Everyone is a theologian. Dr. Duff knows this because every semester he teach dozens of students who, though having had no previous class in theology, arrive with very distinct beliefs about God—beliefs about who God is, what God has done in the past and what God is doing now. Often these beliefs lack clarity and precision; nevertheless, these beliefs are firmly held and provide direction for students in the ebb and flow of their lives. These students are indeed theologians, holding a vast array of beliefs about God and the world.
Although every student is already a theologian, it is his hope that they will become better ones. It is Dr. Duff's privilege to help students to examine what they belief and how those beliefs shape their thoughts and action. Since improvement as a theologian is at least partially an intellectual exercise, Dr. Duff and his students work diligently to ground Christian beliefs in God's written revelation—the Bible, to state them as accurately as they can, to eliminate incoherent or contradictory beliefs and to understand why there is some diversity of beliefs among Christians about some issues. These tasks can be arduous, unsettling, and sometimes perplexing; they also can be simple, affirming and clarifying. But they are important tasks to undertake, because the most important thoughts a person can ever have are thoughts about God.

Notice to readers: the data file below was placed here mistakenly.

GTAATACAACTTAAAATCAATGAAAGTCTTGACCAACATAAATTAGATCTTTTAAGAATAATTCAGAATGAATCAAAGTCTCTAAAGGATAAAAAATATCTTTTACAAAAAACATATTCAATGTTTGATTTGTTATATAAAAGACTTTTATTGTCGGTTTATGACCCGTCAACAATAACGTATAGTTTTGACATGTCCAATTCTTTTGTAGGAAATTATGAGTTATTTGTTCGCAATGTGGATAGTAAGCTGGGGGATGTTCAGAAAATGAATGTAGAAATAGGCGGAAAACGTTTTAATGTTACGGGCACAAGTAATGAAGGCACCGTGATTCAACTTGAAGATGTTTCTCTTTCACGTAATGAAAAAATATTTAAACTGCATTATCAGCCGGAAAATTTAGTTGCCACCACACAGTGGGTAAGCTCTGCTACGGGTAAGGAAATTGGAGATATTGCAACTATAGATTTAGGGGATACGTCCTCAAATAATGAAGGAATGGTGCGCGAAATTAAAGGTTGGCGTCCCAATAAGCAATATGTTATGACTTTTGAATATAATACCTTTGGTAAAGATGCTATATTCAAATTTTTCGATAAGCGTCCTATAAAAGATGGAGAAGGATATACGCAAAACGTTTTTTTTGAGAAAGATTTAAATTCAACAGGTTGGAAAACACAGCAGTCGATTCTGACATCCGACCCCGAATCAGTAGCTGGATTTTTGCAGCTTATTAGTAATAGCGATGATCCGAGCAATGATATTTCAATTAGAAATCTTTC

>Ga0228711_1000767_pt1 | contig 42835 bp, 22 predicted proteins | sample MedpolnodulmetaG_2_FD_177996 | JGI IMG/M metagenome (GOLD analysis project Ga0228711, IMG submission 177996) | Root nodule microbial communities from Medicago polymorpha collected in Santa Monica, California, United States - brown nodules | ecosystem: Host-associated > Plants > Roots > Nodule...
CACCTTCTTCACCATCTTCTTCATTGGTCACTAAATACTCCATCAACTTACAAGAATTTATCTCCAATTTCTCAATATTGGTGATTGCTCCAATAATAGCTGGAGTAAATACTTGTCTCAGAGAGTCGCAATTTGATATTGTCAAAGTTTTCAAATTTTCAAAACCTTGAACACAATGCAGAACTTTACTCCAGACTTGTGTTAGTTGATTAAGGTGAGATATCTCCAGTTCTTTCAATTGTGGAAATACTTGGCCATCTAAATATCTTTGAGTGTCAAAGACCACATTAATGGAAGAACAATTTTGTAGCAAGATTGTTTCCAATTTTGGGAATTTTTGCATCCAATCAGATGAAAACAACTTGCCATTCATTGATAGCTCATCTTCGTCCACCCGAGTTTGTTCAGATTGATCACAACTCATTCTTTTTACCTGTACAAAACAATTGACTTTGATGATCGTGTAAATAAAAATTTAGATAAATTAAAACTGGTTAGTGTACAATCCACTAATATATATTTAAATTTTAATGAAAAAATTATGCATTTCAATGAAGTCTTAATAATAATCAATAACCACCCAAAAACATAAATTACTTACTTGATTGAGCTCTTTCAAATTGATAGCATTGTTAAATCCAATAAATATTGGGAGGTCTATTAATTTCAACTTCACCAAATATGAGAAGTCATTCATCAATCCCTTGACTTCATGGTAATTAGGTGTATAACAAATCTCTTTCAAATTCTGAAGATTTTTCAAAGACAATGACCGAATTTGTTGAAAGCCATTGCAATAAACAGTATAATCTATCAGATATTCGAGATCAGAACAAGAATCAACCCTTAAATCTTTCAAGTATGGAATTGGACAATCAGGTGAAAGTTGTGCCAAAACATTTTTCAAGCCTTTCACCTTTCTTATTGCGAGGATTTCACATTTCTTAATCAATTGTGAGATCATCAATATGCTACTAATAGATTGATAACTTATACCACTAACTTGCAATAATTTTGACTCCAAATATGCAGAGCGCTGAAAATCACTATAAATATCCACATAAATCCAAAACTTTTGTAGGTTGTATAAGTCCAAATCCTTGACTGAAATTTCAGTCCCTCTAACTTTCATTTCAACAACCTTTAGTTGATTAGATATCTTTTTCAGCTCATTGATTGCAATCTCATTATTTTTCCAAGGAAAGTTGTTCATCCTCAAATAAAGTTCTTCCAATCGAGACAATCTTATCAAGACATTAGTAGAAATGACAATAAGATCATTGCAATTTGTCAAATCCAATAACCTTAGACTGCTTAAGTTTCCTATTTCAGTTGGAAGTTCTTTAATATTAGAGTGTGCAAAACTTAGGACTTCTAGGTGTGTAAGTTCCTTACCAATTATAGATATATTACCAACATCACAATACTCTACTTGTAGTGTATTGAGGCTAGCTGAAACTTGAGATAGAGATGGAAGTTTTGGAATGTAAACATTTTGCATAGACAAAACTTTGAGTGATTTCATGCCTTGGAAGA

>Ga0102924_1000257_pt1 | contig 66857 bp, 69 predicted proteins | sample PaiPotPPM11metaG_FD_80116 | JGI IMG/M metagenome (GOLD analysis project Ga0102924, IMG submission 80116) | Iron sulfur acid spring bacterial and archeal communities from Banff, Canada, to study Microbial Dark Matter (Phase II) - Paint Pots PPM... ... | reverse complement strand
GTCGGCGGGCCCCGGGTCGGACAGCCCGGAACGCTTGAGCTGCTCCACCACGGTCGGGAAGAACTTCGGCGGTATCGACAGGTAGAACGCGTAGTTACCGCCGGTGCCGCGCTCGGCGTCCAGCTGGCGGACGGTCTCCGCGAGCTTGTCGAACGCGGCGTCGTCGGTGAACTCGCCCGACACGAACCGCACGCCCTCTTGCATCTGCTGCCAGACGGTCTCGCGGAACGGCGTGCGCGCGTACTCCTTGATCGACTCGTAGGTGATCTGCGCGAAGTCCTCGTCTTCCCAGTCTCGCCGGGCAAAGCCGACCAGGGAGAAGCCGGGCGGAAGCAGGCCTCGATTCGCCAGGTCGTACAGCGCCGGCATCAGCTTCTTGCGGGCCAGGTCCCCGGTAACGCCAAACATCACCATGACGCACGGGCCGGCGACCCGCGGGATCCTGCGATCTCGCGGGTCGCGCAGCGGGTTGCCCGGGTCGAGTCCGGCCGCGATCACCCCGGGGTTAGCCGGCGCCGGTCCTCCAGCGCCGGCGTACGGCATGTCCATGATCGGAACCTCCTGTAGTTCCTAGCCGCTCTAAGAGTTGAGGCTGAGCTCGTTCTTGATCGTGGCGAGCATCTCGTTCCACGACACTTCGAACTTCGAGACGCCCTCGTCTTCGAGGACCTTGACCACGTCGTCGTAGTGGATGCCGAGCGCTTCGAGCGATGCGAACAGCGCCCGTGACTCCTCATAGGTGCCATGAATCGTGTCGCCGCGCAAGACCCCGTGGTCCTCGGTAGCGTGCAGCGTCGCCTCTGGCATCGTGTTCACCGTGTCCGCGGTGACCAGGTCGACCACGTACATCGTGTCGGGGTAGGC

Yet improvement as a theologian is more than an intellectual exercise; it is a moral exercise as well. Christian theology was never intended to merely help students think well but also to live well. Theological study should never become an intellectual club that is wielded in order to win arguments; it should be food that nourishes the soul so that we may grow in faith, hope and love. As Christian believers, we are to grow in grace and in the knowledge of our Lord and Savior, Jesus Christ.
Prior to arriving at Cornerstone, Dr. Duff spent 10 years in church ministry serving as a worship leader and a teaching pastor.
"At CU, I get the privilege of discipling my students by the very nature of the content I teach—biblical doctrine. Something we discuss in class or I have them read has the potential to shape their concept of God and His work in their lives for years. There is nothing that brings me greater joy than to receive that 'out of the blue' phone call or email from an alumnus who expresses appreciation and gratitude for some of the content we covered because it has sustained them in a particular life situation. These reports are both very humbling and very gratifying. Cornerstone encourages teaching-as-discipling and that's a model I heartily affirm."
- Ph.D., Calvin Theological Seminary
- M.T.S., Grand Rapids Theological Seminary
- M.A., Western Kentucky University
- B.A., Cedarville University
—Systematic and historical theology with a special emphasis on eschatology of the 17th Century
—Apologetics and religious epistemology
—History of exegesis